Honasan finds ‘Bi-Hon’ not to his taste | Inquirer News

Honasan finds ‘Bi-Hon’ not to his taste

No, he’s not having any “Bi-Hon,” Sen. Gregorio “Gringo” Honasan II said on Tuesday, referring not to the thin rice noodles, but to a possible Binay-Honasan tandem that Vice President Jejomar Binay has been floating when asked about his running mate in next year’s national elections.

“The noodles might sell more,” Honasan said, quashing speculations that he was running for higher office in 2016.


For the second straight day, Binay has included the senator among the three possible running mates being considered by the selection committee of his party, the United Nationalist Alliance (UNA).

The Vice President had earlier named Honasan and Sen. Ferdinand “Bongbong” Marcos Jr. as possible choices, but he declined to identify the third on his list.


Honasan said he and Binay had not even spoken about a possible team-up, and that such news could have been a joke, a play on their names to come up with a noodle dish familiar to most Filipinos.

Senator Marcos confirmed that “intermediaries” from Binay’s camp had approached him about a team-up, but that he had yet to decide on his political plans in 2016.

Marcos said he still had to examine in great detail the different options available to him and that he was, at the moment, in close consultation with the Nacionalista Party.

He and Binay have yet to meet face-to-face, the senator said, “but then again (the team-up) is something that will be decided not only by me but by the party as well,” he added.

Marcos said he wanted to keep his options open and was looking at either the presidency or the vice presidency.

Seeking reelection as a senator was also on the table, he added, until the deadline for the filing of candidacy lapses.

The senator’s first six-year term ends next year and he has the option of running for a second term.


“It would have been better if I had no choice so that it would be easy to decide,” Marcos said. “But I have a lot of choices. (That’s) why we’ll be very careful,” he added.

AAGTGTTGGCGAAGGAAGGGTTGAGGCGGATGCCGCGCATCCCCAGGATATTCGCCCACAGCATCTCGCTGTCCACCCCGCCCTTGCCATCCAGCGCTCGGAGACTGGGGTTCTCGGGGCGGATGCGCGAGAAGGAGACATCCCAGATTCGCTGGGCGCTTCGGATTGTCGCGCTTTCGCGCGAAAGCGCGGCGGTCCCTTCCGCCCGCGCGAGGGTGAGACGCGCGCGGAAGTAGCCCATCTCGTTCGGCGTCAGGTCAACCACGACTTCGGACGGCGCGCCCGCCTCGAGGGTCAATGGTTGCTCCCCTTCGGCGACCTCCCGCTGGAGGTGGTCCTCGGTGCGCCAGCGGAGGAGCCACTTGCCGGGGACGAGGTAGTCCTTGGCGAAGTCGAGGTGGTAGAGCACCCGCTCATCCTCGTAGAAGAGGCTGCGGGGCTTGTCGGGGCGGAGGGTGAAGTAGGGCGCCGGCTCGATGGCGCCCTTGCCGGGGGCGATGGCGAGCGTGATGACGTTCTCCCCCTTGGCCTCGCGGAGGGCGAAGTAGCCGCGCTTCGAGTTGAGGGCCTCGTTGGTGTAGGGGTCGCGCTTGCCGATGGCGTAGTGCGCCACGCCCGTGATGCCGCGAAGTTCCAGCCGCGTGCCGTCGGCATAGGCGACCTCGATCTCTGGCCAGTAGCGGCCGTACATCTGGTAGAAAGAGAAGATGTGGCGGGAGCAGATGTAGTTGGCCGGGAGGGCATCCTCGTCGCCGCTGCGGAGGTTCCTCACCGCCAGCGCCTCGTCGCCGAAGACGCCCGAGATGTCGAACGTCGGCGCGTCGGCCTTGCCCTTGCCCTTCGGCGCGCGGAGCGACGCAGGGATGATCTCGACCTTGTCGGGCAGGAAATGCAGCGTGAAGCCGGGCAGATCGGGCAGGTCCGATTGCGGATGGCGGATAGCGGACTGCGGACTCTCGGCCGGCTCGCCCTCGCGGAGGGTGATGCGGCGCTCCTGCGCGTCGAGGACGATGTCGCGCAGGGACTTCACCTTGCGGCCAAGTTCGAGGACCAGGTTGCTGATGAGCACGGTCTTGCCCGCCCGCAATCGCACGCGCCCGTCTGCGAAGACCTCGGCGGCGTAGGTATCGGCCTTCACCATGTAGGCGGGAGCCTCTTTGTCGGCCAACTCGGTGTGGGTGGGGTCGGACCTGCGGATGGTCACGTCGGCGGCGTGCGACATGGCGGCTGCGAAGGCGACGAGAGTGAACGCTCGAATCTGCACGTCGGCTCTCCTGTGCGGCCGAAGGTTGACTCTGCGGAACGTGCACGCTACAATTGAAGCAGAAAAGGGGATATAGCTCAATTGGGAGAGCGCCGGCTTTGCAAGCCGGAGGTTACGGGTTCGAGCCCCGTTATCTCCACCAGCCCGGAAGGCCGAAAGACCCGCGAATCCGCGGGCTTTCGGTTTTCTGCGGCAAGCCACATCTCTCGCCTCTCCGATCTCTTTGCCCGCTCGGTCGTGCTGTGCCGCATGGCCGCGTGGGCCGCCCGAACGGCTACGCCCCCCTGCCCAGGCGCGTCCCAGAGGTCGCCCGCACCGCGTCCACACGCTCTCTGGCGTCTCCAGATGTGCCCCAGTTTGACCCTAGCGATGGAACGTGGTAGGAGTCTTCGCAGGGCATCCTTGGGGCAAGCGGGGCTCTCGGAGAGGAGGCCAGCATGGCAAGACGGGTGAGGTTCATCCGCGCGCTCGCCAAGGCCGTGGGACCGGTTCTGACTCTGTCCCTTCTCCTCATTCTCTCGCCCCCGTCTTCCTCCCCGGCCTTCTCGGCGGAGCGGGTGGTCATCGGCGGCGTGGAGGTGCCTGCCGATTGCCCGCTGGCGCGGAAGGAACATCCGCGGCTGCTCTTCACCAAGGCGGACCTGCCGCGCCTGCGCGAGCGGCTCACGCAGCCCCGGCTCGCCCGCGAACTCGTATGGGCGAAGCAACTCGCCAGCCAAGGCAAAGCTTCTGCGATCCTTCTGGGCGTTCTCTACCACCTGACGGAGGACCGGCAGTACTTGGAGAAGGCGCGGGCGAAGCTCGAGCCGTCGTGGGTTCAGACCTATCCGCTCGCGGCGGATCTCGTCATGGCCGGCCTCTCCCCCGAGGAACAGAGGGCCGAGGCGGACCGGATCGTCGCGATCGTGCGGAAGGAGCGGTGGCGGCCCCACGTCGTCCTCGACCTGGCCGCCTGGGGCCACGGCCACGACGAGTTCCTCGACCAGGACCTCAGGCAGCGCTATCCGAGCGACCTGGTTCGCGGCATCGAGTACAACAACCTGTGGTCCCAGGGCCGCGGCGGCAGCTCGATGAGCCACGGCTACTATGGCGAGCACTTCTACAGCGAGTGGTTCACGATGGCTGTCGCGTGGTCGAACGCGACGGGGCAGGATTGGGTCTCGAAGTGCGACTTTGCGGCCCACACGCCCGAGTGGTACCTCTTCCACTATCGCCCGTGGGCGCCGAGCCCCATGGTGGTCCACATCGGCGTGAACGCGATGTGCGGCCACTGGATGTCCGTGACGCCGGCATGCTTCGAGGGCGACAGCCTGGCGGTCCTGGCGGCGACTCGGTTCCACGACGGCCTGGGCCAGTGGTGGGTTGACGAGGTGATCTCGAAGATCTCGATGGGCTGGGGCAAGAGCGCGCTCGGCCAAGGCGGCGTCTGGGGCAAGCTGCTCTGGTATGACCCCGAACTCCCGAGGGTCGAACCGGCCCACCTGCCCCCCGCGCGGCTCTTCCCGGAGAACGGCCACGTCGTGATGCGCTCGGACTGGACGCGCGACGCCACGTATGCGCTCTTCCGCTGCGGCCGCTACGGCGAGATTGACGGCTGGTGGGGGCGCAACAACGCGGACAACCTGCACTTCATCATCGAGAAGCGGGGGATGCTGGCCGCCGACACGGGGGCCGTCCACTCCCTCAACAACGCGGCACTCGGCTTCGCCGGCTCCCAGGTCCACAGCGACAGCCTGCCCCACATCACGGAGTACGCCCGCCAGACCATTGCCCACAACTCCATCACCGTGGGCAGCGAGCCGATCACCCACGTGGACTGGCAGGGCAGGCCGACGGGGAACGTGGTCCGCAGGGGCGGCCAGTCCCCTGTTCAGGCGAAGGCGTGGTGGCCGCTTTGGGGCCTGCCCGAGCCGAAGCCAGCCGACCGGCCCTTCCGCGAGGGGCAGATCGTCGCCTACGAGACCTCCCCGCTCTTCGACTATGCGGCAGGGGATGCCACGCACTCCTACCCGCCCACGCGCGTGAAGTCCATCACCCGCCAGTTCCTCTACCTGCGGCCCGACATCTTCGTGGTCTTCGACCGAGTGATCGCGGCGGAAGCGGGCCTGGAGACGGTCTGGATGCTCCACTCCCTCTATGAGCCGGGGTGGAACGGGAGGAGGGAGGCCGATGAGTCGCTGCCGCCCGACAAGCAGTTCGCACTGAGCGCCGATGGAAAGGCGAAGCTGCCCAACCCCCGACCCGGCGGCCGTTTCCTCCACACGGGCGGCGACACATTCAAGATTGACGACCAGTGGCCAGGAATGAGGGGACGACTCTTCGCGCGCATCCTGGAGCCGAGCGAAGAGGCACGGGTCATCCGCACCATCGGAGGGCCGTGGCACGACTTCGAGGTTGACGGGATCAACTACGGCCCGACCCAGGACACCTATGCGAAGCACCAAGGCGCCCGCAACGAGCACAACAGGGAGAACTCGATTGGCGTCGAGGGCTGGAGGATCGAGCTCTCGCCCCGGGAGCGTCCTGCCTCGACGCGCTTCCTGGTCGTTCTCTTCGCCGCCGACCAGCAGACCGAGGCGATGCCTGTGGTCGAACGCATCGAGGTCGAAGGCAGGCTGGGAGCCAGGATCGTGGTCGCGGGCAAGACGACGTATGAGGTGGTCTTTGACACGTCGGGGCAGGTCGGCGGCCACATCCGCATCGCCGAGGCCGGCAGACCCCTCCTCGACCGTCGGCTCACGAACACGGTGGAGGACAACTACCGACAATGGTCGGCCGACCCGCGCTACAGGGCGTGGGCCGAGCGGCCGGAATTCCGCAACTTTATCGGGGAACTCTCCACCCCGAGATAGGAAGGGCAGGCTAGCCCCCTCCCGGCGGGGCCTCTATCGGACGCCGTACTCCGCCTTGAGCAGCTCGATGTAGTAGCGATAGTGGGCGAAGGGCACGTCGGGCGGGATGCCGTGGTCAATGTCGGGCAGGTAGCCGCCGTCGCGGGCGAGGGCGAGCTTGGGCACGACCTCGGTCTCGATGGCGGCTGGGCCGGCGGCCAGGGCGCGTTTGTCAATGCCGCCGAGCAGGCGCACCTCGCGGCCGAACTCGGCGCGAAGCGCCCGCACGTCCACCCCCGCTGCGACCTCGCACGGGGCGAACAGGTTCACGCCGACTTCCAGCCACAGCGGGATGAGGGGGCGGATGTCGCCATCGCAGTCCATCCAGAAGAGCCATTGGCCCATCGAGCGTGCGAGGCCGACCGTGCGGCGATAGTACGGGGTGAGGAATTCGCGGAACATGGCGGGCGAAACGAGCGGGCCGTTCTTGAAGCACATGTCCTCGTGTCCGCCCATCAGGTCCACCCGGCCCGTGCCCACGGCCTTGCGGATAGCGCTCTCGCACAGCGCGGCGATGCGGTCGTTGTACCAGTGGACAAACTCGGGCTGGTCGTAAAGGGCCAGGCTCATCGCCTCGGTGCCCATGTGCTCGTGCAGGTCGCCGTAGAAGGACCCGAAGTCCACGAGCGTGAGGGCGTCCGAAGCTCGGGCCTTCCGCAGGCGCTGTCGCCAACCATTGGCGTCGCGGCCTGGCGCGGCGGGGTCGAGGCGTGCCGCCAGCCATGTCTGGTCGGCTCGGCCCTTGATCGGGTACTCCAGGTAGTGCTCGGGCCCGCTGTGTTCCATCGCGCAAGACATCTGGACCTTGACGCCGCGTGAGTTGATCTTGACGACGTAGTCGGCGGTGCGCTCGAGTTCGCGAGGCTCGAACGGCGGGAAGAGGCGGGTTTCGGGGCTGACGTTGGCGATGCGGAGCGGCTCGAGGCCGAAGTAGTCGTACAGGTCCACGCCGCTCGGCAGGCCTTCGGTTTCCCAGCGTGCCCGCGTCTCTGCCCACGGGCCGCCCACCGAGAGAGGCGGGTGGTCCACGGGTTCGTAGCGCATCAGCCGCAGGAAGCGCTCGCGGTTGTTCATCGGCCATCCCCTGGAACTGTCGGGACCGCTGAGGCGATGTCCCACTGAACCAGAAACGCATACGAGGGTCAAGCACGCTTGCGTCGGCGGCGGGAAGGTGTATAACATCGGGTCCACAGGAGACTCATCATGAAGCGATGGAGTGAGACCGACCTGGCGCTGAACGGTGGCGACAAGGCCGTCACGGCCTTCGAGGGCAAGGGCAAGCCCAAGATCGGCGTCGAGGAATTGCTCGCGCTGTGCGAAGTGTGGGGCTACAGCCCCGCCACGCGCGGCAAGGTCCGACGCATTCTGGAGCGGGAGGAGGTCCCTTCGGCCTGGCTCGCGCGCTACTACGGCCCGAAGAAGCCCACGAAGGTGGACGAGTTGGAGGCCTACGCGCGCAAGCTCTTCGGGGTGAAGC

Despite Honasan’s disavowal of plans to run for public office in 2016, Binay has maintained that Marcos and Honasan are among the three on the UNA list.

“First, it’s very certain that (UNA) will have a vice presidential candidate,” Binay said.

“Second, it won’t be long and we will announce our candidate,” he added in a radio interview.

To help Binay campaign

Honasan, whose term in the Senate ends in 2019, said he had not even considered the possibility of running in 2016, preferring instead to remain behind the scenes as UNA vice president, and help Binay in his presidential campaign.

The senator underscored the importance of “(raising) the level of discourse so that it will be platform- and program-based,” instead of “bite-slinging that creates deep wounds that percolate beyond elections.”

Should the Binay-Marcos tandem become definite, Honasan said he would support this “formidable team.”

Honasan also said it was about time the government allow the burial of Senator Marcos’ father, the late strongman Ferdinand Marcos, whose remains are in a mausoleum at his hometown of Batac, Ilocos Norte province.

Binay, Honasan said, had made a study early on during the Aquino administration on the question of Marcos’ burial and had recommended that his remains be buried in Batac with full military honors.

“I’m talking about something procedural because it’s been a long time (that Marcos has lain in state),” the senator said.

Burying the ousted dictator would allow us “to move on,” said Honasan, who led a coup against Marcos in 1986 that was supported by Sen. Juan Ponce Enrile, then the defense minister.

During the Edsa People Power Revolution in 1986, Marcos and his family fled to Hawaii where he died in 1989. In 1993, then President

Fidel Ramos allowed the return of Marcos’ remains to the country.

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TAGS: Elections, Ferdinand Marcos, Gregorio Honasan II, Gringo Honasan, Jejomar Binay, poltics, running mate, UNA, United Nationalist Alliance, vice presidential bid
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